Do you have any go to materials you use in your games that differ from those I’ve mentioned above?

Frank West

Frank West is a gamer and designer based in Bristol, UK. He published his first board game, The City of Kings, in 2018 and now works on other games and organising events in the local area. His goal? To design and publish games focusing on immersive themes, fun mechanics and beautiful components. If you have any questions or would just like a chat, feel free to get in touch at any time!


  • Josh W

    28th February 2023 at 1:14 pm

    What about meeples? Any standards you recommend there? I know the marrrials can easily vary, but like standard wood, cubes or custom cut, thickness, etc?


    • Frank West

      28th February 2023 at 1:45 pm

      Great question Josh!

      For standard wooden pieces I’ve found the following works well:

      – Cubes at 8 x 8 x 8mm
      – Discs at 4mm thick with a 15mm diameter

      Although it’s easy enough to change the dimensions if needed.

      For custom shapes, I’ve found a thickness of 7mm works well for pieces up to 25x25mm, and a thickness of 9mm works well for pieces larger than that.

      Material wise I’ve noticed most manufacturers have their own standard materials for wooden pieces so there’s no need to specify the wood unless you need something specific.

      I hope that helps!


  • Cristine Daniel

    15th October 2023 at 7:14 pm

    Hi Frank ,

    Thank you for this post. It was really informative. I’m interested in learning how to get a quote on manufacturing a game with components. Any ideas would be greatly appreciated.


    • Frank West

      16th October 2023 at 10:33 am

      I’m glad to hear it was helpful!

      You can find my recommended manufacturers here: https://thecityofkings.com/news/board-game-manufacturers-how-to-choose-one/

      I would suggest emailing a few of them and saying you would like to make a game and get a quote. Asking what they need from you in order to do so.

      They should be able to assist and get the process going.

      I hope this helps!


  • Rafael

    4th January 2024 at 4:43 pm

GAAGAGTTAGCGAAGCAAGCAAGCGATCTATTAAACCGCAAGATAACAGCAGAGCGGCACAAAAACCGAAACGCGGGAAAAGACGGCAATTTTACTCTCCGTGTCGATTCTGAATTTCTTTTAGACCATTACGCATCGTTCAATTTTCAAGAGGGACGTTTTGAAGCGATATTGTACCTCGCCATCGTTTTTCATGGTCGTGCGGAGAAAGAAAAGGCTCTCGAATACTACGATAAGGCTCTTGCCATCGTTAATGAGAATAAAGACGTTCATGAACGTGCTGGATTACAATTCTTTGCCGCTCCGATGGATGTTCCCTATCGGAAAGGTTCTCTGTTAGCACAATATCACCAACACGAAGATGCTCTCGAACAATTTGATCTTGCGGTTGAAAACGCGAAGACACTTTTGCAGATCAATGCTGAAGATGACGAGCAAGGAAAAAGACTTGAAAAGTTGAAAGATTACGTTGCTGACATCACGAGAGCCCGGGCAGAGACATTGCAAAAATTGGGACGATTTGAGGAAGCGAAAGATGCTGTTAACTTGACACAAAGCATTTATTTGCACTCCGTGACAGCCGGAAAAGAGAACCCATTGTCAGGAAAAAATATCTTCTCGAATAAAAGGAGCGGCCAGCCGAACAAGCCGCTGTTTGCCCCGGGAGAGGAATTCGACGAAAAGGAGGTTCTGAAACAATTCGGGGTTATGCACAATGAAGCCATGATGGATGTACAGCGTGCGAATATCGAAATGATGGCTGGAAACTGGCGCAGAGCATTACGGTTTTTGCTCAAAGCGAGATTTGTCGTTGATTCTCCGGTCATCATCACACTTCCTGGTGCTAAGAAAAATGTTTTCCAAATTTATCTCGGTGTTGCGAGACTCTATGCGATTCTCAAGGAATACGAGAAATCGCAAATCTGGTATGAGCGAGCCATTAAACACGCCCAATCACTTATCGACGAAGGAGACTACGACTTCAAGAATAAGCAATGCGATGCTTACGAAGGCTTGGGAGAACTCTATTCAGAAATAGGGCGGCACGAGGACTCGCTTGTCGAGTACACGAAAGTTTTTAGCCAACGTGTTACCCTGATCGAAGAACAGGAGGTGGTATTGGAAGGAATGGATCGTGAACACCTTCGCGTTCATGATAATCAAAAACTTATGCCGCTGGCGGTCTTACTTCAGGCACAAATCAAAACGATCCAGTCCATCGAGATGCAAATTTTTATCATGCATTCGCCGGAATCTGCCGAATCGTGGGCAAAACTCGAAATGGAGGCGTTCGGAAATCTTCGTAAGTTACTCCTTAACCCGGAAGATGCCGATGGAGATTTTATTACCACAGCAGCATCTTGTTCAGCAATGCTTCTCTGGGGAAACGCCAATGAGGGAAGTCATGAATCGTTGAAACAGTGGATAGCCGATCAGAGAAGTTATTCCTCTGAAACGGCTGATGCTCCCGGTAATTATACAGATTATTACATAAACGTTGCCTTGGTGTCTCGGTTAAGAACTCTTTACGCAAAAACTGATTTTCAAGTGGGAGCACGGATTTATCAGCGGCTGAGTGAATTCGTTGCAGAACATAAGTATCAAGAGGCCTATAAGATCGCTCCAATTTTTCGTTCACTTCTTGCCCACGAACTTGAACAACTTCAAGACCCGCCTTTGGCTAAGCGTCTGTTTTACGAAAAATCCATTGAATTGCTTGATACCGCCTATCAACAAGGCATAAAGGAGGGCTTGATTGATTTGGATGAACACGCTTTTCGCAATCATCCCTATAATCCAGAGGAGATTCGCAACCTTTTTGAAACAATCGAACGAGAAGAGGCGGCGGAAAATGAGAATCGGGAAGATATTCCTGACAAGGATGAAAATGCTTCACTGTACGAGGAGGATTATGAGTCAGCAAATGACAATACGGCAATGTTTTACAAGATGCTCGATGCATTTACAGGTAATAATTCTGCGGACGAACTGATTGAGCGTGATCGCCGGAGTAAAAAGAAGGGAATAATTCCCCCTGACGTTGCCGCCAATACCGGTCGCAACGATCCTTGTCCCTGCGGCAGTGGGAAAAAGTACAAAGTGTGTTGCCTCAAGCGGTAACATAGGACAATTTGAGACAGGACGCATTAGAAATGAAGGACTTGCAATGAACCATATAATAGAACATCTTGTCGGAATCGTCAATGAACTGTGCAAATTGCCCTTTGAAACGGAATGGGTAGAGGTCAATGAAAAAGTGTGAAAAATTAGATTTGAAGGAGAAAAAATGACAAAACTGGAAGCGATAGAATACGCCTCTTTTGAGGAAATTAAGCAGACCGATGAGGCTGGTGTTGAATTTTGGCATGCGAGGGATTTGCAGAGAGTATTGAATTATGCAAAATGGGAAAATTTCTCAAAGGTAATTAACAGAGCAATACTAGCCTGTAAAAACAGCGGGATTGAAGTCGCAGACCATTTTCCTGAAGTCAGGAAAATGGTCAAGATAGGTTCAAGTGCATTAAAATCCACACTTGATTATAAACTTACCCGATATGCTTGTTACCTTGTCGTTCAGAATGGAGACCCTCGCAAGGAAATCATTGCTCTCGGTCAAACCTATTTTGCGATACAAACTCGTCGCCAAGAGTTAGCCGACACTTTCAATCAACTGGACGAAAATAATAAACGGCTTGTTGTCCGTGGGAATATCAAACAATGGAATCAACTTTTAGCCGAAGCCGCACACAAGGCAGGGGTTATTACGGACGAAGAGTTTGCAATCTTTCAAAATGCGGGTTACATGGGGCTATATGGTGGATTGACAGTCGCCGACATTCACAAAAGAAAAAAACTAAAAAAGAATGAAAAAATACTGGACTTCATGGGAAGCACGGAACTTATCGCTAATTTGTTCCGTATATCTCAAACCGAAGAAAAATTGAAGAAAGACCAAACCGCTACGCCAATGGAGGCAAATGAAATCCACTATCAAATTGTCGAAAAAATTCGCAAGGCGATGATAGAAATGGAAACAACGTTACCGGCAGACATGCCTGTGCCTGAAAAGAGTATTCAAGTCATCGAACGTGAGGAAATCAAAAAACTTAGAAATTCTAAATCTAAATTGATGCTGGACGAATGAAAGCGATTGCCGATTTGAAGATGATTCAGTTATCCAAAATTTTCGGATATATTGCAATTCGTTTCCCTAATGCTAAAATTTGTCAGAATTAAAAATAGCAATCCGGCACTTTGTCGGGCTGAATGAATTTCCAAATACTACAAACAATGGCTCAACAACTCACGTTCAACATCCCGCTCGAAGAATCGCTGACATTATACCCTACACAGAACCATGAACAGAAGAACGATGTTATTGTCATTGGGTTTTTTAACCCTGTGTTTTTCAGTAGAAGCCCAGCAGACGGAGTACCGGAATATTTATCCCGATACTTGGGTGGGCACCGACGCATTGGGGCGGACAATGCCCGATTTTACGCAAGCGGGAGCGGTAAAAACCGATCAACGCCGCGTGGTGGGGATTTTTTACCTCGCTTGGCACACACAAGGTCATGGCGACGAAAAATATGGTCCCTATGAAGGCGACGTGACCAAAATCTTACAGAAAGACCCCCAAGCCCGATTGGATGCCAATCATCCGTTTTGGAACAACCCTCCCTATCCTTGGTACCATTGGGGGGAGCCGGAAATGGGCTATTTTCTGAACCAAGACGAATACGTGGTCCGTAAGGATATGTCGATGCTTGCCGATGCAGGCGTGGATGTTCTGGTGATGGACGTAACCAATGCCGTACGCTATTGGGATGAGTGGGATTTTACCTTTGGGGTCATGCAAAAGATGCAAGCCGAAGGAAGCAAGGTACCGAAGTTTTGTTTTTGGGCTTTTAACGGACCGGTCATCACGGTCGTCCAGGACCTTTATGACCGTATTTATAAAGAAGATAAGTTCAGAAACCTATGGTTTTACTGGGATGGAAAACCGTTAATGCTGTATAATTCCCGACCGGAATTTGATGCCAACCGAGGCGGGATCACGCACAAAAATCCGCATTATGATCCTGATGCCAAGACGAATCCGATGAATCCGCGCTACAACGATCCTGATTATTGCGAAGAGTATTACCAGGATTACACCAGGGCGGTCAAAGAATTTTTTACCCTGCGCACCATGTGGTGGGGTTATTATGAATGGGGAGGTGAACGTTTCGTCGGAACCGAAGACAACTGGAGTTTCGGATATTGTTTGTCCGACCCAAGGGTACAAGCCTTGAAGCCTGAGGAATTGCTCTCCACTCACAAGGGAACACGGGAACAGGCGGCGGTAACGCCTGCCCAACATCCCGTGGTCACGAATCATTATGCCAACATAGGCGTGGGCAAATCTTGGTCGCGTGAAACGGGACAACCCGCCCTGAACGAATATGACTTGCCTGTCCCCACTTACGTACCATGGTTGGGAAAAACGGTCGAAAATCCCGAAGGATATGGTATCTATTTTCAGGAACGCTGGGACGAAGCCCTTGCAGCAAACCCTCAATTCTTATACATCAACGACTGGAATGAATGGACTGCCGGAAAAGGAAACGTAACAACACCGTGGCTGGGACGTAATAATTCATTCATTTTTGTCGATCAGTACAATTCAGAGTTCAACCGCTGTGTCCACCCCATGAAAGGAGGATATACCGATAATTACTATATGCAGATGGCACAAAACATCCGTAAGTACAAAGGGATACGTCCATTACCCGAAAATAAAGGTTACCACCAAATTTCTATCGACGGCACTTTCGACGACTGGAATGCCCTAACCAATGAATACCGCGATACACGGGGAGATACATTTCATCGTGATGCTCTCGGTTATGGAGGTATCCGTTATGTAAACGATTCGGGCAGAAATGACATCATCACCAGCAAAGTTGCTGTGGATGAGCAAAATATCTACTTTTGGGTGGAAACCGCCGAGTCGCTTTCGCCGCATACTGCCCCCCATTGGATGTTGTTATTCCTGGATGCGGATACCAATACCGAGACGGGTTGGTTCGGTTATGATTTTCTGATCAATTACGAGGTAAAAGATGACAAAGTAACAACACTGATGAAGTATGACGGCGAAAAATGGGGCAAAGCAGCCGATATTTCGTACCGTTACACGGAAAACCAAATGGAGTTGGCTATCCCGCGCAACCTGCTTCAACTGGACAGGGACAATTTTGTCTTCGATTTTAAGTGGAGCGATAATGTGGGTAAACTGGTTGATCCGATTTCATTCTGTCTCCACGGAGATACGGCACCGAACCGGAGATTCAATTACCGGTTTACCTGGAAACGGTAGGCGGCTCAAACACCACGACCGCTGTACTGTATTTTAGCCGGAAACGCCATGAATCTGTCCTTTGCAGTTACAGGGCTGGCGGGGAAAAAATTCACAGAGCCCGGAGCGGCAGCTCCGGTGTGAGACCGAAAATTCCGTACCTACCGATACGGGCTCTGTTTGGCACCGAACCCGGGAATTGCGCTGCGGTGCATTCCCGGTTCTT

Your posts are quick and to the point, a real gem to those of us that have no or little experience in boardgame design and publishing. Thank you for that.
    I wonder what you would recommend as materials for hexagon tiles in a tactical game with a medieval theme. Any specific type of wood? Or resin like Azul?


    • Frank West

      11th January 2024 at 10:37 am

      It’s my pleasure Rafael, I am glad the articles have been helpful.

      For your hexagon tiles, cost is going to play a big factor as is the amount of information you need displayed on the tile. If they are a simple pattern or colour, or whether they have a lot of detail on them will likely play into the decision. Depending on size and quantity, you may find cardboard to be the only affordable route.

      If the detail is low, then wood may be a good option and you would want to talk through the specific material, sizes, and print options with a factory.

      If the detail is higher and you want a more deluxe option, then acrylic may be a good option for you. If you haven’t looked at them, I would recommend browsing gamefound for “Castles Of Burgundy: Special Edition” – They had a deluxe option containing acrylic hex tiles. However, keep in mind they charged $35 just for those tiles, meaning the cost is going to be high.

      I hope this helps!


Leave a Reply

Your email address will not be published. Required fields are marked *